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Meditations in an Emergency: Ilya Kaminsky, Mad Men, and the Backdrop of War

in the street of money in the city of money in the country of money,
our great country of money, we (forgive us)

lived happily during the war.

So ends “We Lived Happily During the War,” the first poem in Ilya Kaminsky’s new collection Deaf Republic (Graywolf 2019). Years after I first encountered the poem online, the truth of it still slaps me in the face, as is its intent. Kaminsky wants readers to recognize themselves in the poem—to feel accused, ashamed, judged, just as the speaker feels. That request (“forgive us”) tries to hide at the end of the penultimate line, the parentheses around it like a pair of hands covering the speaker’s face, but the line break and white space after confirm for the reader what a terrible thing it is, living happily during the war. It’s embarrassing to say. It’s embarrassing to live—and to live well—while others suffer. And yet it happens every day.

The United States has been at war for almost the entirety of the Twenty-First Century thus far. In my lifetime, there have been a few brief windows in which the United States did not intervene in or lead efforts in some war or military campaign. In my youth, this simply became the norm: we are at war. When we ride our bikes after school, men are dying. When we make oatmeal cookies with our mothers, bombs are dropping in the Middle East. This is the backdrop of our day-to-day lives. Even now I go to bed knowing that something terrible will happen while I sleep. And yet it does not disrupt my routine. I brush my teeth. I lay out my clothes for tomorrow. In the morning, I scroll through Twitter and ask, “What’s Trump up to now?” Invariably: something horrifying.

While Trump was goading Kim Jong-un on Twitter by saying his “Nuclear Button” was “much bigger & more powerful” than the North Korean dictator’s, I was re-watching Mad Men for the first time since the series ended. It happened that, on the same day of the goading, I re-watched the season two finale, which is framed by the Cuban Missile Crisis. I was struck then, as now, by the fact that life goes on: that, in the midst of this huge international crisis, the characters in the show continue to conduct business as usual. Don catches up on his correspondence after his long sojourn in California; Roger informs Don that they sold the agency in his absence; and the partners discuss the delicate mechanics of the merger with their new owners, Putnam, Powell & Lowe. Only those low on the pecking order consider the merger a threat. Within the walls of the recently bought Sterling Cooper, at least, the state of emergency is relegated to discrete pockets, where employees huddle around boxy television sets and radios to listen for news. Today, those old TVs and radios have all but been replaced with smartphones and Twitter feeds, but the situation remains the same: as the world goes mad, we are expected to sit at our desks and keep doing our jobs. As Notre Dame burns, we are Joan Harris bringing Don up to speed. As schoolchildren are shot, we are Peggy Olson showing off our new office.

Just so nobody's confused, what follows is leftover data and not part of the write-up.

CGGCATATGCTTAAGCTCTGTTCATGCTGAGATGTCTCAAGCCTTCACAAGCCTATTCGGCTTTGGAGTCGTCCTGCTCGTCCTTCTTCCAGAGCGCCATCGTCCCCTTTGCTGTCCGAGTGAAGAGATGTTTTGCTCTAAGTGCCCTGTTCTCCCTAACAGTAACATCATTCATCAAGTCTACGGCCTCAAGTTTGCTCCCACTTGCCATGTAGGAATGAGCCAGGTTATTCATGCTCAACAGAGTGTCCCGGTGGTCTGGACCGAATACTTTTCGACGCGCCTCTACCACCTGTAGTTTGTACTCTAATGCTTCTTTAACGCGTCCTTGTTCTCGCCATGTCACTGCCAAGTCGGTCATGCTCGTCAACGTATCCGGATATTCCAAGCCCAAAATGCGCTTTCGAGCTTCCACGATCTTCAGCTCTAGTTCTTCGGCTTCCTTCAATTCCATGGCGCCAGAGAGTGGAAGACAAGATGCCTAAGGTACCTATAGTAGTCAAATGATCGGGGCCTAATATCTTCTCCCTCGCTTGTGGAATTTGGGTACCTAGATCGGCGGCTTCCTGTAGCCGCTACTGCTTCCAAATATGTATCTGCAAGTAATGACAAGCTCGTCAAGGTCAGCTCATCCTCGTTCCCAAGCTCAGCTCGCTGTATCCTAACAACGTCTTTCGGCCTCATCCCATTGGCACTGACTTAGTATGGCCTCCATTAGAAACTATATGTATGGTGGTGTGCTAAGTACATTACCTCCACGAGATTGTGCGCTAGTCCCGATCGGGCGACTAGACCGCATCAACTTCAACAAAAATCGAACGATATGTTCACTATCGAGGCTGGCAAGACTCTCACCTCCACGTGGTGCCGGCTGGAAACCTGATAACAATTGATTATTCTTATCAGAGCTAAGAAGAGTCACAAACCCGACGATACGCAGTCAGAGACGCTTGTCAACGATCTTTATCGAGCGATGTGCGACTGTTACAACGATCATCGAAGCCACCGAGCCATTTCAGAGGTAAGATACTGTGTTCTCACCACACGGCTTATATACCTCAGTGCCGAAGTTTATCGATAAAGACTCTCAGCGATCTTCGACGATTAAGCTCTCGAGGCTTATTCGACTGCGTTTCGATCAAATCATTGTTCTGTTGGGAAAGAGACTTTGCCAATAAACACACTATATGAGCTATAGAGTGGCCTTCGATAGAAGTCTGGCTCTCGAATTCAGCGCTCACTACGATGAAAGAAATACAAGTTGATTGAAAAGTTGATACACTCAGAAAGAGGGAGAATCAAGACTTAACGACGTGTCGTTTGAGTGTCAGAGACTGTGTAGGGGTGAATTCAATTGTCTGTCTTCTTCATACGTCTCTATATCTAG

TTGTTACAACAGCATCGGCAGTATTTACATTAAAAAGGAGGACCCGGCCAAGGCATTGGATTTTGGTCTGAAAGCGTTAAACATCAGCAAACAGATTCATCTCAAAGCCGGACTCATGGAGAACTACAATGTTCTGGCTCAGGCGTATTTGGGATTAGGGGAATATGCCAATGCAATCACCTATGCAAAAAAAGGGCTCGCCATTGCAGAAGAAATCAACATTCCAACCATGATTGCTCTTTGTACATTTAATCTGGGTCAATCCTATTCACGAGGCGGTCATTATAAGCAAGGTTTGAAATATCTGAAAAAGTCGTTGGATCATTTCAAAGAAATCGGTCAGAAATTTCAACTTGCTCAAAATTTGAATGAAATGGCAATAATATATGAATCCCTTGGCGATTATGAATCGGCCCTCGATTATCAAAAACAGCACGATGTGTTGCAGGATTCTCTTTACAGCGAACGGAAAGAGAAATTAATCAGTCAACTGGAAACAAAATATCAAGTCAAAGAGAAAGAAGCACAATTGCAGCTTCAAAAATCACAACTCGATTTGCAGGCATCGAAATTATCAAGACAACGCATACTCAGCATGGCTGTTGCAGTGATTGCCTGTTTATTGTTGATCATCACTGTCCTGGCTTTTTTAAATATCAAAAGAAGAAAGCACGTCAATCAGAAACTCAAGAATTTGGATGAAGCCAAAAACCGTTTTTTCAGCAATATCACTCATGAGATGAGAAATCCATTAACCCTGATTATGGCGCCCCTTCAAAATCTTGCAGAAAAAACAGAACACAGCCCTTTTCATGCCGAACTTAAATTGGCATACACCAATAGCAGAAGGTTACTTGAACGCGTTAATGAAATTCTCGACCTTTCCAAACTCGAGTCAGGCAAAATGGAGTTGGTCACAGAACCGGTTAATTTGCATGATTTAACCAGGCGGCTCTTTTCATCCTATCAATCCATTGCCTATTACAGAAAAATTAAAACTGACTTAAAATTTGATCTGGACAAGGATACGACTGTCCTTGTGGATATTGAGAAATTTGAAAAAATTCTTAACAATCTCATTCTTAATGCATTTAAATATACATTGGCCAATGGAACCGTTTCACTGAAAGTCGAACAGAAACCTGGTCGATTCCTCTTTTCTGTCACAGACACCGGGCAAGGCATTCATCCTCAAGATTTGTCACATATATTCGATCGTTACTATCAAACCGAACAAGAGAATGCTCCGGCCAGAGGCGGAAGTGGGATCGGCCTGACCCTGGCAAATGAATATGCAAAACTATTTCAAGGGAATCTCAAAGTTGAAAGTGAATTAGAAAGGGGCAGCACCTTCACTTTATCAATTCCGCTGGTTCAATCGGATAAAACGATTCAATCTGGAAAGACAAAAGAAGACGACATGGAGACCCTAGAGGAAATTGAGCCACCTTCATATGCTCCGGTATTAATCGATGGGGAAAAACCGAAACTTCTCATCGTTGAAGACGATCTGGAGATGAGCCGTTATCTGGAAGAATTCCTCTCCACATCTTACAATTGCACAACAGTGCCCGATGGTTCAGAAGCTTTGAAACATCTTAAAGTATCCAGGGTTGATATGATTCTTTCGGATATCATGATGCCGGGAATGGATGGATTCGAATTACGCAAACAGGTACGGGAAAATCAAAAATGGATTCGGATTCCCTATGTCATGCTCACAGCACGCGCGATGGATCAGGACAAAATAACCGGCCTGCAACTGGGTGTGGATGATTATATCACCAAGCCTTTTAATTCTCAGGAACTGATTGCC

Perhaps the lesson here is this: that, for most of us, the emergency is not the primary narrative. War can be a very distant thing to someone who is not a soldier or the victim of a soldier. In Mad Men, the Cuban Missile Crisis is little more than a clever historic backdrop meant to enhance the dramatic tension of the characters’ many personal crises. It isn’t the central drama of the episode; it isn’t even the central emergency referred to in the title, “Meditations in an Emergency,” which is taken from the poetry collection of the same name by poet Frank O’Hara. Don first encounters the book in a dimly lit bar, where a young man looks at Don—his clean-shaven face and tailored suit—and determines he wouldn’t like the book. Wounded by the young man’s assessment, Don later picks up the book and reads from the final poem, “Mayakovsky”:

Now I am quietly waiting for
the catastrophe of my personality
to seem beautiful again,
and interesting, and modern.

This seems like a singularly fitting description of Don, who is a mess of a man from beginning to end. He goes AWOL. He steals another man’s identity. He cheats on his wife. He hears the news about the Cuban Missile Crisis and then goes about his work. For him, the war is a tool, a key he uses to unlock a better (meaning: richer, easier, and more affluent) life. For most of us, it is even less than that, and that is what Kaminsky contends with in his new poetry collection.

Deaf Republic takes place in a country occupied by soldiers. After the murder of a deaf boy shot during a political protest, the people of his town use deafness as a weapon. Their names (Sonya, Alfonso, Momma Galya) suggest Eastern Europe, recalling the political unrest of the region and orienting the reader to the text. This is not “the street of money…the city of money…the country of money.” The deaf republic does not and could not exist in the United States, except as a work of art, and in pointing this out Kaminsky further implicates the reader (and himself) for going on with life. For having the luxury of reading this. For living happily through the ongoing horror.

We should be ashamed.